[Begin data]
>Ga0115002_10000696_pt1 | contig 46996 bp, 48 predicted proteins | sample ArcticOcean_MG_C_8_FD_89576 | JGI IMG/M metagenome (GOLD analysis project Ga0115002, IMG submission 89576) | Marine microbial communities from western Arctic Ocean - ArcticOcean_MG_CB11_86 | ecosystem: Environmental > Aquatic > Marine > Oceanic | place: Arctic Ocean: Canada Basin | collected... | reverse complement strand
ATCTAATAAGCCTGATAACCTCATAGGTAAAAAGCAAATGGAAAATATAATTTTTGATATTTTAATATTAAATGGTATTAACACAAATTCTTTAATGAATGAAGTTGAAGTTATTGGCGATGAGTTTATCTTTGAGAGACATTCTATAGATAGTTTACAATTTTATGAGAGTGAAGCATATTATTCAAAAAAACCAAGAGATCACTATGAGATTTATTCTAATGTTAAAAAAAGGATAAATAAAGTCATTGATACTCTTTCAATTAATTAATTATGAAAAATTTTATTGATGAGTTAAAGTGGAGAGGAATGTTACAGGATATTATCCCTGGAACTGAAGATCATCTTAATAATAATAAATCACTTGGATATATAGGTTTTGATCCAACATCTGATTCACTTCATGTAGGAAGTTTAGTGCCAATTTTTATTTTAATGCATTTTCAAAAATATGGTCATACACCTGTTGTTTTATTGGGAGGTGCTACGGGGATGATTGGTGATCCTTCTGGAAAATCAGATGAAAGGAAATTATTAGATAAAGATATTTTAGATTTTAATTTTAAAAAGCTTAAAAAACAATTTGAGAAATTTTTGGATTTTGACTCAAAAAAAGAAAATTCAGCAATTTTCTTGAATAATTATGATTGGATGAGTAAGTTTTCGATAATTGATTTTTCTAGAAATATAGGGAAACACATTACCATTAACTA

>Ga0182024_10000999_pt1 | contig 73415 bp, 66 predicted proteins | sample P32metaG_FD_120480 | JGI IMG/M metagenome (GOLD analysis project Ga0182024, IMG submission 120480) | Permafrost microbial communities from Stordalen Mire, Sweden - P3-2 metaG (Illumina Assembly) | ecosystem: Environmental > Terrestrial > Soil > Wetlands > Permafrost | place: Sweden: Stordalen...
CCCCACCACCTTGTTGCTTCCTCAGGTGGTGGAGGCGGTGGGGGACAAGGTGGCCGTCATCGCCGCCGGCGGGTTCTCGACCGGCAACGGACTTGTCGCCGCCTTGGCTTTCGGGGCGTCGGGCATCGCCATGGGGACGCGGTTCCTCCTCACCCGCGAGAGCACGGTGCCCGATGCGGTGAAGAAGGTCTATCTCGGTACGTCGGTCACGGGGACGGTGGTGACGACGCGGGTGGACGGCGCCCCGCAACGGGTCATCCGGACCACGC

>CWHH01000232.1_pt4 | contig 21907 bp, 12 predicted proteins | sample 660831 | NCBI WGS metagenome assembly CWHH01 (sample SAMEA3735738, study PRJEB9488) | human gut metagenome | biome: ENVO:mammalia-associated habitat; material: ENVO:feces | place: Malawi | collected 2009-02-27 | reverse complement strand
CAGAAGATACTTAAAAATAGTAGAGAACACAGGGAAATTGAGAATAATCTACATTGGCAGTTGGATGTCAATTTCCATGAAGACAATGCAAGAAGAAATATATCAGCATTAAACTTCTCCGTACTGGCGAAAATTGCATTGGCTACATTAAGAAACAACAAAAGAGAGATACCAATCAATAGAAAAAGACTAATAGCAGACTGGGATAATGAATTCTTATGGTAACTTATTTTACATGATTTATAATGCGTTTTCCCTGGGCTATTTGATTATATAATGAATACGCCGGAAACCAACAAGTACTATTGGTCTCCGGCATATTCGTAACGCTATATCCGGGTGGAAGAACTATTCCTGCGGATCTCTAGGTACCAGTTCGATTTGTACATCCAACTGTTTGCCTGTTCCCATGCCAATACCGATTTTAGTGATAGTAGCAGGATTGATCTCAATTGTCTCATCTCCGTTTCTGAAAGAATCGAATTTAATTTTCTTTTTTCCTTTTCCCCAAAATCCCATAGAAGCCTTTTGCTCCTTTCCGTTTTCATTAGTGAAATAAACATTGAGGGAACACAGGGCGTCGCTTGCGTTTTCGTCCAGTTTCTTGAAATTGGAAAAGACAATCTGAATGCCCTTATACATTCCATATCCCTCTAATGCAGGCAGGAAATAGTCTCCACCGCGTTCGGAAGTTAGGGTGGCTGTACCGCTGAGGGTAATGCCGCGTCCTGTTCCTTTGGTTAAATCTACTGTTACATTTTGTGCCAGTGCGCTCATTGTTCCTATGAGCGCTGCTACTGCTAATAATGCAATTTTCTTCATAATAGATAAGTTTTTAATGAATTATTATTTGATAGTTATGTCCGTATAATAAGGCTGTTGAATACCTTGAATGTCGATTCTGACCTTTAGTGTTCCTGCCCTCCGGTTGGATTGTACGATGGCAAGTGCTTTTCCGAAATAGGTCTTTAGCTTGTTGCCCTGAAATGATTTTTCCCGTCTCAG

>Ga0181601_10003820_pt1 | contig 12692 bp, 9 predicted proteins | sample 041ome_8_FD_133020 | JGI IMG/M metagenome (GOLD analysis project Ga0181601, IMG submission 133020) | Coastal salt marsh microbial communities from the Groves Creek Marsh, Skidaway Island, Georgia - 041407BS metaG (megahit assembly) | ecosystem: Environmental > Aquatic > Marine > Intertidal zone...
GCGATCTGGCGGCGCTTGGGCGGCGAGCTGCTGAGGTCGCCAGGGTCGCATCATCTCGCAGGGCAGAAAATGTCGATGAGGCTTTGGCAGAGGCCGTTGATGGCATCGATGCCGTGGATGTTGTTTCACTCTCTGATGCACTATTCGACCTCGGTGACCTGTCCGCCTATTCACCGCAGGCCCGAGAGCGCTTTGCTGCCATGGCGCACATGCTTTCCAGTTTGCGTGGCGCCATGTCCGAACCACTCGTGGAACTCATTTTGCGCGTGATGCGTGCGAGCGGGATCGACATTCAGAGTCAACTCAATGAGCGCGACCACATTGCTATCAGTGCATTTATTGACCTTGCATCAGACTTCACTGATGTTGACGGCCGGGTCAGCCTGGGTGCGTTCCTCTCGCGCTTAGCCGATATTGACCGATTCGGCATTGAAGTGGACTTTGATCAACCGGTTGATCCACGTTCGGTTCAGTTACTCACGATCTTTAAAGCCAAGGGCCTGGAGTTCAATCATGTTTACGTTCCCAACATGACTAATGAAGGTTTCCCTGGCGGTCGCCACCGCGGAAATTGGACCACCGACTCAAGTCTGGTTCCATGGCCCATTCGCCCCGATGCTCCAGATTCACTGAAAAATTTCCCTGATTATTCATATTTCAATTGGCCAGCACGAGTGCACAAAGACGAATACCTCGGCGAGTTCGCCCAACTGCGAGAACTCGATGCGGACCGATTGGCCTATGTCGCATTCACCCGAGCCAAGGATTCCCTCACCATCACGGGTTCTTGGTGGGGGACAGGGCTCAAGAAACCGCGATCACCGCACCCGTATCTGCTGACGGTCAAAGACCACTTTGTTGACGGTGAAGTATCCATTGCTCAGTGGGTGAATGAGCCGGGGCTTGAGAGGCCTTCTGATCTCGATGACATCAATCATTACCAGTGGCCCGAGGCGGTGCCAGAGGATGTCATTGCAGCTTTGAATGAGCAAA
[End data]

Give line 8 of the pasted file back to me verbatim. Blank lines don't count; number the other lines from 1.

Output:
GCGATCTGGCGGCGCTTGGGCGGCGAGCTGCTGAGGTCGCCAGGGTCGCATCATCTCGCAGGGCAGAAAATGTCGATGAGGCTTTGGCAGAGGCCGTTGATGGCATCGATGCCGTGGATGTTGTTTCACTCTCTGATGCACTATTCGACCTCGGTGACCTGTCCGCCTATTCACCGCAGGCCCGAGAGCGCTTTGCTGCCATGGCGCACATGCTTTCCAGTTTGCGTGGCGCCATGTCCGAACCACTCGTGGAACTCATTTTGCGCGTGATGCGTGCGAGCGGGATCGACATTCAGAGTCAACTCAATGAGCGCGACCACATTGCTATCAGTGCATTTATTGACCTTGCATCAGACTTCACTGATGTTGACGGCCGGGTCAGCCTGGGTGCGTTCCTCTCGCGCTTAGCCGATATTGACCGATTCGGCATTGAAGTGGACTTTGATCAACCGGTTGATCCACGTTCGGTTCAGTTACTCACGATCTTTAAAGCCAAGGGCCTGGAGTTCAATCATGTTTACGTTCCCAACATGACTAATGAAGGTTTCCCTGGCGGTCGCCACCGCGGAAATTGGACCACCGACTCAAGTCTGGTTCCATGGCCCATTCGCCCCGATGCTCCAGATTCACTGAAAAATTTCCCTGATTATTCATATTTCAATTGGCCAGCACGAGTGCACAAAGACGAATACCTCGGCGAGTTCGCCCAACTGCGAGAACTCGATGCGGACCGATTGGCCTATGTCGCATTCACCCGAGCCAAGGATTCCCTCACCATCACGGGTTCTTGGTGGGGGACAGGGCTCAAGAAACCGCGATCACCGCACCCGTATCTGCTGACGGTCAAAGACCACTTTGTTGACGGTGAAGTATCCATTGCTCAGTGGGTGAATGAGCCGGGGCTTGAGAGGCCTTCTGATCTCGATGACATCAATCATTACCAGTGGCCCGAGGCGGTGCCAGAGGATGTCATTGCAGCTTTGAATGAGCAAA